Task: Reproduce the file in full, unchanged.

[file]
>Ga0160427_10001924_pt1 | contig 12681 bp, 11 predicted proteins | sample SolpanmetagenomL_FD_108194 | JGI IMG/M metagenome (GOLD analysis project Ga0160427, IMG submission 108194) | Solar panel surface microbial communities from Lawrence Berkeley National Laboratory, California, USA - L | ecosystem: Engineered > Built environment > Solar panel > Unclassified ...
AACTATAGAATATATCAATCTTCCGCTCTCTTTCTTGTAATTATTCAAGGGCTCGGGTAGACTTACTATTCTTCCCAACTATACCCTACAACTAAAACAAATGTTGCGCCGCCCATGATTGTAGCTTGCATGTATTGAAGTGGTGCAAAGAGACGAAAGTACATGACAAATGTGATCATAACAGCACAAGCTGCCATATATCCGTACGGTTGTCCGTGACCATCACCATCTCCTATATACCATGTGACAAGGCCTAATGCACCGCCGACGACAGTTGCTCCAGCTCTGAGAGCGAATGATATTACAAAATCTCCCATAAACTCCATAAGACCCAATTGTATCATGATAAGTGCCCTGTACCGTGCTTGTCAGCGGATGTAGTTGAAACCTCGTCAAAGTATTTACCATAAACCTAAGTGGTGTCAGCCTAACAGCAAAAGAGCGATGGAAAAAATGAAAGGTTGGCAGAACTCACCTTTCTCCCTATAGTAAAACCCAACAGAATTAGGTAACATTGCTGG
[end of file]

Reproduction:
>Ga0160427_10001924_pt1 | contig 12681 bp, 11 predicted proteins | sample SolpanmetagenomL_FD_108194 | JGI IMG/M metagenome (GOLD analysis project Ga0160427, IMG submission 108194) | Solar panel surface microbial communities from Lawrence Berkeley National Laboratory, California, USA - L | ecosystem: Engineered > Built environment > Solar panel > Unclassified ...
AACTATAGAATATATCAATCTTCCGCTCTCTTTCTTGTAATTATTCAAGGGCTCGGGTAGACTTACTATTCTTCCCAACTATACCCTACAACTAAAACAAATGTTGCGCCGCCCATGATTGTAGCTTGCATGTATTGAAGTGGTGCAAAGAGACGAAAGTACATGACAAATGTGATCATAACAGCACAAGCTGCCATATATCCGTACGGTTGTCCGTGACCATCACCATCTCCTATATACCATGTGACAAGGCCTAATGCACCGCCGACGACAGTTGCTCCAGCTCTGAGAGCGAATGATATTACAAAATCTCCCATAAACTCCATAAGACCCAATTGTATCATGATAAGTGCCCTGTACCGTGCTTGTCAGCGGATGTAGTTGAAACCTCGTCAAAGTATTTACCATAAACCTAAGTGGTGTCAGCCTAACAGCAAAAGAGCGATGGAAAAAATGAAAGGTTGGCAGAACTCACCTTTCTCCCTATAGTAAAACCCAACAGAATTAGGTAACATTGCTGG